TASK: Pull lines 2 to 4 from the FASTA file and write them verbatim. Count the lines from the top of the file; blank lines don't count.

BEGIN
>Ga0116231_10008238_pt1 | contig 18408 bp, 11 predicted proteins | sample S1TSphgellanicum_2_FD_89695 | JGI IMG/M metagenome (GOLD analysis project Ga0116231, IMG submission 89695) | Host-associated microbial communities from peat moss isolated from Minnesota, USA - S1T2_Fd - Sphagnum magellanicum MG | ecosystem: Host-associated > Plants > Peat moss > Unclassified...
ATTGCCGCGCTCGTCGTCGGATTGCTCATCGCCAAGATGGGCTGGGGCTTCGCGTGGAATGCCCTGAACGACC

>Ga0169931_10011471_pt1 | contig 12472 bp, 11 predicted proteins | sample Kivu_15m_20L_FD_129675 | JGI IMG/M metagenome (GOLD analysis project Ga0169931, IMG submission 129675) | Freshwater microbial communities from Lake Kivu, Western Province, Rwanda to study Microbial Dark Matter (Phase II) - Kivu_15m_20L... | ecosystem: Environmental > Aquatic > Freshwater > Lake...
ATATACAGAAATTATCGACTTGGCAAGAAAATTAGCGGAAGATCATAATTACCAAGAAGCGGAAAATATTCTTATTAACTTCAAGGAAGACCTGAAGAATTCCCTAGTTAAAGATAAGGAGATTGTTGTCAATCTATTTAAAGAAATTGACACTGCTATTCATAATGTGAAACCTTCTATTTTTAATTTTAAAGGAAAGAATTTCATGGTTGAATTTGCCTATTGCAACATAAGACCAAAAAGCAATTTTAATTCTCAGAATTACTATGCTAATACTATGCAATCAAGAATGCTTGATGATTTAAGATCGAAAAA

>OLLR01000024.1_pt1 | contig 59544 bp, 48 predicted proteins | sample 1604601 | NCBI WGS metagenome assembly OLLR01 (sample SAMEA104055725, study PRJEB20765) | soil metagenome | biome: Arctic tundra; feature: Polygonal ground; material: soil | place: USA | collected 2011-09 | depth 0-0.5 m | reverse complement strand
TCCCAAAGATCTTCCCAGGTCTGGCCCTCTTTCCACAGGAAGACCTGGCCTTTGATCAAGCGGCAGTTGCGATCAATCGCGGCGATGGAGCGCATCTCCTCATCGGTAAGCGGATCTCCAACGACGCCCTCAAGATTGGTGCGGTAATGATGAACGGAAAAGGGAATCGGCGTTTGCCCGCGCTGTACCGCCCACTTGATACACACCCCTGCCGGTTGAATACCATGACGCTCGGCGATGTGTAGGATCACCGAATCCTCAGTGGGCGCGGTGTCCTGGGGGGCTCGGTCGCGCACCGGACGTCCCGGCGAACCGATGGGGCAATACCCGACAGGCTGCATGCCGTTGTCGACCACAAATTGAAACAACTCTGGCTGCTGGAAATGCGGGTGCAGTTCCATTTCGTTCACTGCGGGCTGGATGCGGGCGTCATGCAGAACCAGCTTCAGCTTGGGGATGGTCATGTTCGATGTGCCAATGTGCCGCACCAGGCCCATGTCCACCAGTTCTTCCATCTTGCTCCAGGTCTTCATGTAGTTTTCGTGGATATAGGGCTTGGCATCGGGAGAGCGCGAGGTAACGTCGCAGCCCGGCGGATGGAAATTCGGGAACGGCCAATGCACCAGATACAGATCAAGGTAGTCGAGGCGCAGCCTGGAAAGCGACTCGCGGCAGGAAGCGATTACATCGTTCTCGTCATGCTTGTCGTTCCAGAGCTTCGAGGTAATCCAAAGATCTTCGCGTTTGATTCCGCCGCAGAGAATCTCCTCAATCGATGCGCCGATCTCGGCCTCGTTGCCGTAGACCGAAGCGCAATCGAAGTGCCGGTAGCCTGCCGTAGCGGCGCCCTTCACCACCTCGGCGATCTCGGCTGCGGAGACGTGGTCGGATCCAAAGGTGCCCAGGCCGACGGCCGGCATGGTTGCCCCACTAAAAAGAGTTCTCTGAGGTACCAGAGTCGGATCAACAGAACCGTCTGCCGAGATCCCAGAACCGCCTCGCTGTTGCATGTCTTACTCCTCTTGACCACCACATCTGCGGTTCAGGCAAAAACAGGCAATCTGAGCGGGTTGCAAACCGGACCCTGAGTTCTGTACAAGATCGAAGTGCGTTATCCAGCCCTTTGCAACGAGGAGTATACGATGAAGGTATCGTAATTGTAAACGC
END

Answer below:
ATTGCCGCGCTCGTCGTCGGATTGCTCATCGCCAAGATGGGCTGGGGCTTCGCGTGGAATGCCCTGAACGACC

>Ga0169931_10011471_pt1 | contig 12472 bp, 11 predicted proteins | sample Kivu_15m_20L_FD_129675 | JGI IMG/M metagenome (GOLD analysis project Ga0169931, IMG submission 129675) | Freshwater microbial communities from Lake Kivu, Western Province, Rwanda to study Microbial Dark Matter (Phase II) - Kivu_15m_20L... | ecosystem: Environmental > Aquatic > Freshwater > Lake...
ATATACAGAAATTATCGACTTGGCAAGAAAATTAGCGGAAGATCATAATTACCAAGAAGCGGAAAATATTCTTATTAACTTCAAGGAAGACCTGAAGAATTCCCTAGTTAAAGATAAGGAGATTGTTGTCAATCTATTTAAAGAAATTGACACTGCTATTCATAATGTGAAACCTTCTATTTTTAATTTTAAAGGAAAGAATTTCATGGTTGAATTTGCCTATTGCAACATAAGACCAAAAAGCAATTTTAATTCTCAGAATTACTATGCTAATACTATGCAATCAAGAATGCTTGATGATTTAAGATCGAAAAA